Mount Mary University’s Madonna Endowment provides support to address the immediate needs of student mothers. (Submitted photo)

Dr. Christine Pharr, the outgoing president of Mount Mary University, recognized a need in the community: more than 30,000 single mothers are attempting to attend college in Wisconsin alone.

The statistics for young parents suggest the odds are stacked against them.

According to the National Conference of State Legislatures, fewer than 2 percent of teen mothers finish college by age 30, and young women who give birth while attending a community college are 65 percent less likely to complete their degree than women who do not have children during that time.

Mount Mary University is committed to changing these harrowing statistics by creating the Madonna Endowment, a fund that helps its parenting students with the myriad expenses and challenges they face.

The Madonna Endowment, created one year ago, consists of two separate funds: one to address the immediate needs of the growing number of student mothers now and one to provide long-term sustainability into the future. The fund will not only provide academic support but will also provide direct support to meet the needs related to motherhood and raising children.

One in four U.S. undergraduates is a parent and 70 percent are mothers, many of them single mothers. Almost half of all African-American women in college are raising children, according to the Institute of Women’s Policy Research.

Student mothers face unique challenges when striving to complete their educations. One substantial need is access to safe and affordable housing. The new Trinity Woods Intergenerational Center, formed in a three-way partnership between MMU, the School Sisters of Notre Dame and Milwaukee Catholic Home, will have 24 units to house student single mothers and their children under the age of 12 (who live and eat for free). This novel approach to student housing hosts private residences for the retired SSNDs and local seniors, with a town center where all residents can be brought together for fellowship.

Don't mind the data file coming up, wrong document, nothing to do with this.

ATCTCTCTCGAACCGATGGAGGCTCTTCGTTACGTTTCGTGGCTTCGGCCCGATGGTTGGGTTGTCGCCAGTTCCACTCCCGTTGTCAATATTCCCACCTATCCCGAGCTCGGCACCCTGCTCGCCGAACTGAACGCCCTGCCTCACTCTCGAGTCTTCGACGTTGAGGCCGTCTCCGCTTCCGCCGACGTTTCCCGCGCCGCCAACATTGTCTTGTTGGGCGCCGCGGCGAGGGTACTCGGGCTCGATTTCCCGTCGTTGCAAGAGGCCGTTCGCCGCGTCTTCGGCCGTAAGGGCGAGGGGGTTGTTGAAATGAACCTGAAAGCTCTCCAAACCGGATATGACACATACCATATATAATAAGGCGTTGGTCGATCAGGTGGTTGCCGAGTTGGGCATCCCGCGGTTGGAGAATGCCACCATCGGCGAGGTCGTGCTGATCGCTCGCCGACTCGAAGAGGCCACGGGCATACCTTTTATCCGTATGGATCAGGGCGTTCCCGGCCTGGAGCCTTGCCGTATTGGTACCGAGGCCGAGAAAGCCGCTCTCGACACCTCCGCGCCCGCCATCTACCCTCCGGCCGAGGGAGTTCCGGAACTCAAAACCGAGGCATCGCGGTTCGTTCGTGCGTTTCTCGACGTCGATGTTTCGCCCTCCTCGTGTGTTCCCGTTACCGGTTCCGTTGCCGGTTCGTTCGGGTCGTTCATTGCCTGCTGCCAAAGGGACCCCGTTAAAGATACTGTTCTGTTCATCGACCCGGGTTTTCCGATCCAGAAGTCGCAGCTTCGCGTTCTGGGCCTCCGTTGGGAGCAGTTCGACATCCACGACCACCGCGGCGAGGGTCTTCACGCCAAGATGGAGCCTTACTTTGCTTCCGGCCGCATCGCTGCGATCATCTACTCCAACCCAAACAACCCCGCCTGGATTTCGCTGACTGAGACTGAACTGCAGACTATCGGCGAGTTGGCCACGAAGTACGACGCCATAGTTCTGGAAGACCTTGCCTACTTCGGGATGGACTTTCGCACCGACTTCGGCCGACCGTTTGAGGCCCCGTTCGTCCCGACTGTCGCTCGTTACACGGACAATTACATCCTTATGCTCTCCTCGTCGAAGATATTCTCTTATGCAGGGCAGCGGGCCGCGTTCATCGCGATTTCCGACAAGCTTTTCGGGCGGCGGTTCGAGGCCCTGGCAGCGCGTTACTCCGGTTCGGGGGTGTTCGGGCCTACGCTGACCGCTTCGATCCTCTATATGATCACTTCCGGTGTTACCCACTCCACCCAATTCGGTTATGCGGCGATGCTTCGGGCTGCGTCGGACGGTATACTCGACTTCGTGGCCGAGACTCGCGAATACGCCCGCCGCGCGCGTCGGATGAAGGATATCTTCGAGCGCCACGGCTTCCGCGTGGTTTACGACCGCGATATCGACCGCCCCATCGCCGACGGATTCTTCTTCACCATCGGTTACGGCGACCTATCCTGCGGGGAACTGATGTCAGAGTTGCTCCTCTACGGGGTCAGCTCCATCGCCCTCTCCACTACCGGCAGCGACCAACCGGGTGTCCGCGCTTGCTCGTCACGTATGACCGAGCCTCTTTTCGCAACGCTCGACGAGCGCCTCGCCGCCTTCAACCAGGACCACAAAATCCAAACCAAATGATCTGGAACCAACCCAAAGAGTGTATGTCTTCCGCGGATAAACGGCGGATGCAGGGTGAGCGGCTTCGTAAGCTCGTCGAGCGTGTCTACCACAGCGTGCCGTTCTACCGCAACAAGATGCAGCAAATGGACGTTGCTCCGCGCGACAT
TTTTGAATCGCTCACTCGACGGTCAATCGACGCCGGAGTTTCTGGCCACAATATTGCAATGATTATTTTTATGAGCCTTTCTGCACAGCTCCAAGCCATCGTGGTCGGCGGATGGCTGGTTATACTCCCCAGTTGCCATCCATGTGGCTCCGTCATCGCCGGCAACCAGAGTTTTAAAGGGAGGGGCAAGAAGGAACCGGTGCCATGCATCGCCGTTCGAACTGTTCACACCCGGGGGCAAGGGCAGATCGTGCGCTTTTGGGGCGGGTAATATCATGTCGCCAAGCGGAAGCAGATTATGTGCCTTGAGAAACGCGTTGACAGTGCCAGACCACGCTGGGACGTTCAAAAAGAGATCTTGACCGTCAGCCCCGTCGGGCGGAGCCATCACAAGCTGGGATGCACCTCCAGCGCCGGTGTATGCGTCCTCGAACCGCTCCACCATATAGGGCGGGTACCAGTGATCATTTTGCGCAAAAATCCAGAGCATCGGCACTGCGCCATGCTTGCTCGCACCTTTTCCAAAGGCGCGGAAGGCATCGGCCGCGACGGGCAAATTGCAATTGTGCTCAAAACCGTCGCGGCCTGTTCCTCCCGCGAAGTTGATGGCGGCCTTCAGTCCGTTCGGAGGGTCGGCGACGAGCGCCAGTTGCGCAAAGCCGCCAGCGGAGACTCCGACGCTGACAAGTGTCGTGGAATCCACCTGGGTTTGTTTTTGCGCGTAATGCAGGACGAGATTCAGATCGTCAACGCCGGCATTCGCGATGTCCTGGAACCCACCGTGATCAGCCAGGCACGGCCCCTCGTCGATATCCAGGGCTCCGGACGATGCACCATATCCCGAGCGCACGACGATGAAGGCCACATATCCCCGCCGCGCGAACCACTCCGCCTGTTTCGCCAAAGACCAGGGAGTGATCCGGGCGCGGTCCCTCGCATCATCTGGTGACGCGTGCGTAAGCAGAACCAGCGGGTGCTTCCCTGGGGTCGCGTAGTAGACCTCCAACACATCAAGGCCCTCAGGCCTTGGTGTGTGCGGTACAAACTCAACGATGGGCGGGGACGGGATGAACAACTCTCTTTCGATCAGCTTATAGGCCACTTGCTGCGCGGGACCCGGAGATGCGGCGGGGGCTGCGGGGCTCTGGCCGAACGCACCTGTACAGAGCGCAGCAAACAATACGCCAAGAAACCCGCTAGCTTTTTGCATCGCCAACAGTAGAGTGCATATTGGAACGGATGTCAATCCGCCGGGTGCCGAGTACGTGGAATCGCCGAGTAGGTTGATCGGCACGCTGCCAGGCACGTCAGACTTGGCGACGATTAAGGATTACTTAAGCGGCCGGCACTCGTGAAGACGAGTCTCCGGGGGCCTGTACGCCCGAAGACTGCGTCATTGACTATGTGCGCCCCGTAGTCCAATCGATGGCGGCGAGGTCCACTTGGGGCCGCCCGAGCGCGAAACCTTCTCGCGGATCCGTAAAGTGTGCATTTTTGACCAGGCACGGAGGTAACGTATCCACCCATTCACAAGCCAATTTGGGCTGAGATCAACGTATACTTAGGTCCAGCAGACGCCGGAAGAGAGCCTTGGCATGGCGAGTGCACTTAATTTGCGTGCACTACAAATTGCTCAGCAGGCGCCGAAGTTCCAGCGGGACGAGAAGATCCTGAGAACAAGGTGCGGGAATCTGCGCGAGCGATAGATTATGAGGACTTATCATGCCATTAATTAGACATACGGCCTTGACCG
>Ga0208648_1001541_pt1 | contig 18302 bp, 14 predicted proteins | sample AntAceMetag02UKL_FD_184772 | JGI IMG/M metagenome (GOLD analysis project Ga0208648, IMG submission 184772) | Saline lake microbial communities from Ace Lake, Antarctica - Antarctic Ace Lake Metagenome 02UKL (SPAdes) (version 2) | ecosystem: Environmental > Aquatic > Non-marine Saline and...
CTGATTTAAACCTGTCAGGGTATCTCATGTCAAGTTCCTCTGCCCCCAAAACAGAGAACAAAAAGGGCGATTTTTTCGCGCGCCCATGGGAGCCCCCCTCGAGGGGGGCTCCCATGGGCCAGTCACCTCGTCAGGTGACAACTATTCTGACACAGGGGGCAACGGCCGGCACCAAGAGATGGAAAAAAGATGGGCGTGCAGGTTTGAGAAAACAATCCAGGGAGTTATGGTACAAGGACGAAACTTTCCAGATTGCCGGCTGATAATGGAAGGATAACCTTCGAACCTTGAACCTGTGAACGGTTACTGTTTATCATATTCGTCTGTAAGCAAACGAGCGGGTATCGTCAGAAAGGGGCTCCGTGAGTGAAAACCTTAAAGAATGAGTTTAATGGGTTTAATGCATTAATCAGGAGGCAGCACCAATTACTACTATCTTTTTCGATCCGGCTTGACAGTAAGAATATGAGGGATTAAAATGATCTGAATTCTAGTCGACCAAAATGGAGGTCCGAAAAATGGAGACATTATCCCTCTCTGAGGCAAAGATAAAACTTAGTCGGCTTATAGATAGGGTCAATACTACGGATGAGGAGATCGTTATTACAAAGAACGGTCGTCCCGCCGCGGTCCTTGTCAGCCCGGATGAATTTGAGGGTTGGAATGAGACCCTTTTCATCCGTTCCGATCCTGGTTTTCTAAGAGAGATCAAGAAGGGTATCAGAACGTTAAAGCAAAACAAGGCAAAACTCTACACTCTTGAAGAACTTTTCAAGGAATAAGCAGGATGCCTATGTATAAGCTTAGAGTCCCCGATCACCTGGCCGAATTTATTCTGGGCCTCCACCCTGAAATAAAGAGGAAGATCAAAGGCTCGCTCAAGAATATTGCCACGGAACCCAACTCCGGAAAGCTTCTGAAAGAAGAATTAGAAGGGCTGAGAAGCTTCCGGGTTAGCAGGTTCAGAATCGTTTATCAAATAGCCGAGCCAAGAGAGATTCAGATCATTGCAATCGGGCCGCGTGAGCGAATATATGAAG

Pamela Owens, vice president of alumnae and donor relations for MMU, explains that the fund will support any single mother who has a need — even those who do not live in Trinity Woods and those who are not considered “typical” single mothers.

MMU now has staff members devoted to helping its parenting students connect with resources as part of their job. MMU has been able to help several of the single mothers not only with childcare but also with diapers and medical bills, as well as navigating various government supports, like Wisconsin Shares. Early childhood development facilities for as many as 100 children and toddlers are part of the Trinity Woods plan.

Owens shared the university’s joy at the program’s success: the endowment continues to grow, and the first student who received these funds and had lived in Trinity Woods has graduated.

“It’s just great to see the impact on these mothers and to see them walk across the stage at graduation,” Owens said. “It’s really amazing.”

MMU is changing the lives of single mothers — including those who have been divorced or widowed.

Owens shared, “We had one woman. I think she had seven children. It totally transformed her life to come and get her degree. She’s an entrepreneur now. She’s written a book.”

The pro-choice rhetoric often pits mother against child, explaining that the child’s life inevitably derails all chance of success for the mother. This false dichotomy can frighten vulnerable women, especially those already in poverty. Nearly 25 percent of those in a single-mother household live in poverty.

Catholics are called to support and empower that new mother as she faces the new reality of parenthood. For women who have not yet had a chance to complete their education, an unexpected pregnancy can change the entire arc of their lives.

This fund hopes to ensure the arc ends with professional success.

To learn more and support the Madonna fund, visit or contact Owens at 414-930-3380 or